Quinoa in Your Short Term Food Storage
I love quinoa (KEEN-wah) it is such a versatile and good for you grain. It’s a great addition to your food storage. I usually buy it from Costco in 4 lb. bags, but I like to cook it in batches and freeze it, so we go through those small bags fairly quick. I recently was able to get in on a big group buy and now I have 50 lbs. of quinoa in my house.
I figured I better learn how to properly store quinoa in my food storage and do it right so it isn’t wasted. Storing it properly couldn’t be easier.
Why You Should Have Quinoa in Your Food Storage
Quinoa is a nutritious whole grain substitute for rice and is simple to prepare. It is gluten free and has a low glycemic index. It is a complete protein, containing eight essential amino acids.
Quinoa is good for your health and a food of choice for anyone who wants a nutrient-packed superfood. It makes a fabulous addition to your short term food storage.
“Appreciated for its high, complete protein content, which ranges from 12 to 18 percent, gluten-free, low-calorie quinoa is also highly digestible. Unlike some grains, quinoa supplies a high amount of lysine and provides an excellent source of both soluble and insoluble fiber. It also provides a variety of nutrients, including B vitamins, vitamin E, all eight amino acids, calcium (mentioned earlier), manganese, magnesium, iron, folate, potassium, tryptophan, zinc, copper and phosphorous. Incidentally, the high levels of manganese and copper in quinoa act as co-factors for producing superoxide dismutase (SOD), an antioxidant that protects the mitochondria of the cells from free radical damage.”
Washed but NOT Polished Quinoa Food Storage–
The quinoa seed has a bitter coating that helps to keep it fresh and deter birds. This bitter saponin needs to be washed before you consume it or you will have a nasty surprise. Most quinoa in the USA is already washed or polished before it is available for sale. To maintain the whole grain goodness, you should look for washed quinoa though, polishing takes off the good whole grain fiber.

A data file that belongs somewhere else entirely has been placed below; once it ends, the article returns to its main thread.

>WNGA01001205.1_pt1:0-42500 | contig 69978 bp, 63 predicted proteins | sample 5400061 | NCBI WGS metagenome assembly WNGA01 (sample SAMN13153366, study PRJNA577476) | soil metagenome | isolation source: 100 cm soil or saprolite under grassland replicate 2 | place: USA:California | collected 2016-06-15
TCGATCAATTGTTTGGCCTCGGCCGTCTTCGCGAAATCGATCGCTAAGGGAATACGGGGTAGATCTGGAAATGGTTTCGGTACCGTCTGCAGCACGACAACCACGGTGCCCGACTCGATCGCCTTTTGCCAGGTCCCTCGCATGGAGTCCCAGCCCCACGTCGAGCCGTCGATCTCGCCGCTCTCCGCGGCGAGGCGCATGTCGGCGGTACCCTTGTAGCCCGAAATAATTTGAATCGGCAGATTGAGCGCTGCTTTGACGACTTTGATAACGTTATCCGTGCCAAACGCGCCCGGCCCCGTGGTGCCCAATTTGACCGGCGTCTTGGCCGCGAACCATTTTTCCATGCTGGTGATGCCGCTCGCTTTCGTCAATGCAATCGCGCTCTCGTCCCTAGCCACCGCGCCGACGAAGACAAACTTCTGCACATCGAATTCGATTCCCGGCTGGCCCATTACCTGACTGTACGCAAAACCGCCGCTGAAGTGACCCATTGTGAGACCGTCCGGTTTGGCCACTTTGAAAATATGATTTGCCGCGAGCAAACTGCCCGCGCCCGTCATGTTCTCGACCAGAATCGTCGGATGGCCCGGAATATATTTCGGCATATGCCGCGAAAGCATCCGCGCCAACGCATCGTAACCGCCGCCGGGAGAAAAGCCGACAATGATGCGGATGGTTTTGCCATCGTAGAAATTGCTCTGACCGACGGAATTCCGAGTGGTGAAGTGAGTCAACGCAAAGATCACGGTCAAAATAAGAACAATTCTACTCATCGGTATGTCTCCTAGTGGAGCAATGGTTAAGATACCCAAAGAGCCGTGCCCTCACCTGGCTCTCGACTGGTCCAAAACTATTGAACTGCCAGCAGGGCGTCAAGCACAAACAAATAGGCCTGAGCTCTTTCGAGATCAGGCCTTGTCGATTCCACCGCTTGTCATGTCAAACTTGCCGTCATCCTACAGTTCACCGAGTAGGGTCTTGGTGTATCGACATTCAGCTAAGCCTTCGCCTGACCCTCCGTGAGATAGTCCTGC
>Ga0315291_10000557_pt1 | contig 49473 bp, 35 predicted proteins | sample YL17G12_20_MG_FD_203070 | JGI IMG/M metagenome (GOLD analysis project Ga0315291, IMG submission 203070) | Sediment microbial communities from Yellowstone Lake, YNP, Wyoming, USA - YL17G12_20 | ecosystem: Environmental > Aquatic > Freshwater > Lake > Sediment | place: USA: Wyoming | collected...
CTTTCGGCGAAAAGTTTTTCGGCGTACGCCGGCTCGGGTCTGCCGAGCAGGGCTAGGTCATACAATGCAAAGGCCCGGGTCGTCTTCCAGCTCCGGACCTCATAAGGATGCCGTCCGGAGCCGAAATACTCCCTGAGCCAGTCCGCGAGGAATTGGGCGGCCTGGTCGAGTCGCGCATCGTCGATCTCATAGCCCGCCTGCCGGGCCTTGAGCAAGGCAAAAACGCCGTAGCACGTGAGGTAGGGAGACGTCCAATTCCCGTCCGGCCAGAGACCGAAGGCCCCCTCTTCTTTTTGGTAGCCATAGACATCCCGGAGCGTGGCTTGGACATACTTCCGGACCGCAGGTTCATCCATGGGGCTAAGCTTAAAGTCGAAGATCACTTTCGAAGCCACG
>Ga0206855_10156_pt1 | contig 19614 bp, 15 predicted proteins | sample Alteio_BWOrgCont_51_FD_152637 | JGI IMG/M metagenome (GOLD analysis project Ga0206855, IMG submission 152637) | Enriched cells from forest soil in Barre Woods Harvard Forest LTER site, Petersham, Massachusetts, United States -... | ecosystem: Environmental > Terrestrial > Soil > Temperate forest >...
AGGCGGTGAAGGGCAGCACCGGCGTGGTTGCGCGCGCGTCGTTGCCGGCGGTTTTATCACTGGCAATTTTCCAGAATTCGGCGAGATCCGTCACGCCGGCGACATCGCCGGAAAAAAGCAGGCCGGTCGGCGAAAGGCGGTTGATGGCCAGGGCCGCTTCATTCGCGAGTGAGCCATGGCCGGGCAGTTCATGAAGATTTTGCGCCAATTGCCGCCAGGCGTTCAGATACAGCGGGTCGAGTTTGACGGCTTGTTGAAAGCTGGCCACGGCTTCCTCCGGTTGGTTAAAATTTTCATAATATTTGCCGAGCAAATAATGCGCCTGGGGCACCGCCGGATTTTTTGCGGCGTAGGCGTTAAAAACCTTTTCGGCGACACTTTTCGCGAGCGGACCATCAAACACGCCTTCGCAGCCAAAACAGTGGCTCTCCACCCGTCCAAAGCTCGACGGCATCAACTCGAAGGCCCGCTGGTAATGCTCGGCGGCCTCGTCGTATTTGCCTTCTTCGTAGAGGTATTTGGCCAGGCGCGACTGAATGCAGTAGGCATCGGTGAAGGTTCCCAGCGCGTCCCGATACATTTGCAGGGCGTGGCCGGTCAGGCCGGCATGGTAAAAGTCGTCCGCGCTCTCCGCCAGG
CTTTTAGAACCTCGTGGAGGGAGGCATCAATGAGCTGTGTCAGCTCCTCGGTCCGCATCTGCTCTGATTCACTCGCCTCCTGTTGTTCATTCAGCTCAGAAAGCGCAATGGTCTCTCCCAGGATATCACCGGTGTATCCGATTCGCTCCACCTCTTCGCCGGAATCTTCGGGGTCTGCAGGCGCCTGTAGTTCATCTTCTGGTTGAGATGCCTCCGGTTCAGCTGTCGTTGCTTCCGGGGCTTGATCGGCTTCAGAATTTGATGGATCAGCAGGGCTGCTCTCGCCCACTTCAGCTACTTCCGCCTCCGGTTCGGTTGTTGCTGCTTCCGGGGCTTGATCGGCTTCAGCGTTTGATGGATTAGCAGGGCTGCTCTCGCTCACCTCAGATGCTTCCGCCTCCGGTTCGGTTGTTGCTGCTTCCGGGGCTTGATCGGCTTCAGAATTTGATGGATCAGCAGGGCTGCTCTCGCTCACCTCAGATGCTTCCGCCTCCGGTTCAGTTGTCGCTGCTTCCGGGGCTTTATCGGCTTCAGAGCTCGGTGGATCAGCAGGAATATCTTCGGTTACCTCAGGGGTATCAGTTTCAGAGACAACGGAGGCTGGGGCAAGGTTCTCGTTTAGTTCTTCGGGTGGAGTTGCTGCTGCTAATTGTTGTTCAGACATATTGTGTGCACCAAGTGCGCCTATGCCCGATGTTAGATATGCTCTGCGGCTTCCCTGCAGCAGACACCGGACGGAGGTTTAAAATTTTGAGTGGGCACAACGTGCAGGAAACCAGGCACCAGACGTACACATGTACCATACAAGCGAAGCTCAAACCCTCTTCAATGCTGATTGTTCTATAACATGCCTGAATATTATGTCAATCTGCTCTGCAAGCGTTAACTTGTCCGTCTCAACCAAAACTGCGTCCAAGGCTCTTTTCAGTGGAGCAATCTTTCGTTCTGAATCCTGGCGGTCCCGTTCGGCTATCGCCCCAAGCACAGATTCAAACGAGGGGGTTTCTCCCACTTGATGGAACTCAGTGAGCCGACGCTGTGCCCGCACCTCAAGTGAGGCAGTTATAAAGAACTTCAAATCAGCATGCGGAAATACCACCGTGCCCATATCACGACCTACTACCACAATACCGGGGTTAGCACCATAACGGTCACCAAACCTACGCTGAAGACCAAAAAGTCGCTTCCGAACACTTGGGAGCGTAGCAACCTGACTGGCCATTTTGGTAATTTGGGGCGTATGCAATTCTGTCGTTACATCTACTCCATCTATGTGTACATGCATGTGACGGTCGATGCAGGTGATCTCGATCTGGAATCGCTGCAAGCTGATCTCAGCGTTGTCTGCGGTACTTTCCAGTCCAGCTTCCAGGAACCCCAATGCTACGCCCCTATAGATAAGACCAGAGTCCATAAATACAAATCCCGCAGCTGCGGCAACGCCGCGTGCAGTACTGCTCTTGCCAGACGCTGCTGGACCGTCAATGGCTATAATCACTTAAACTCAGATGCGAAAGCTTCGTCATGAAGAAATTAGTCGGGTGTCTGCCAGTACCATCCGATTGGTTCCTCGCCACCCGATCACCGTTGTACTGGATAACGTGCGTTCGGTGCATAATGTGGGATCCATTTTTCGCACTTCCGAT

Here is the washing process. It is washed in a 3-step operation that thoroughly cleans the bitter saponin from the quinoa without removing any of the vital nutrients. It is then dried to a specific humidity and is ready to eat with no further rinsing. All other quinoa that is grown in Peru and Bolivia is mechanically polished by abrasion to take off the saponin. This produces a saponin powder that is used as an emulsifier in the pharmaceutical industry.
The leftover quinoa is then sold as the grain quinoa; but is not a whole grain. The polishing makes it a refined grain like white rice, white flour, or pearled barley. It is lower in protein, vitamins, and minerals and has half the dietary fiber as whole grain quinoa.
How long – and in what container- can you safely store quinoa?
Quinoa seed is considered one of the soft grains. These have softer outer shells which don’t protect the seed interior as well as hard shelled seeds and therefore won’t store as long. It should be used for short term food storage.
If you seal it in a #10 can, or Mylar bag, with an oxygen absorber, at or below 70 degrees, you can plan on a storage life of at least 8 years. Quinoa should keep longer if stored at cooler temperatures.
You can also experiment with PETE bottles. Find directions in our post Day 27 – Dry Pack Canning
If you have the room and want to have it available in smaller portion sizes, you can store your quinoa in Mason jars with oxygen absorbers.
Other soft grains are Barley, Hulled or Pearled Oat Groats, Rolled Oats and Rye. The Provident Living website says that rolled oats can be stored for up to 30 years if properly packaged. I think my 8 years for storing quinoa is on the conservative side.
I asked my county extension office their opinion about the length of time I can save quinoa in food storage and here is the response:
It sounds like you are doing as good a job as possible on storing your quinoa for the long haul. The less exposure to heat, light and air, the slower it will deteriorate. The vitamin E content is supposed to help preserve it, as is the protective coat of the unwashed quinoa.
Keep in mind that if you are storing it for planting as seed, germination rates and germination times go down over time, no matter how well you store seeds. The best way to keep germination high is to plant what you have stored every few years, harvest it and restart your storage.
For keeping quinoa as food, I have seen one manufacturer claim their product stores for 20 years. I don’t know if they have been in business long enough to verify that claim, but your 8 year mark would be reasonable in that light. Again, the chemical composition of quinoa is supposed to help it store well, as people claim it does not get an off taste over time because of the nature of the oils in it. As with storing it for seed, you may wish to rotate your storage after a few years just so you don’t get an unwelcome surprise.
The way we eat quinoa, I’m pretty certain we will use that 50 lbs. in eight years! Tell us your quinoa food storage successes and share favorite recipes on our Facebook page.
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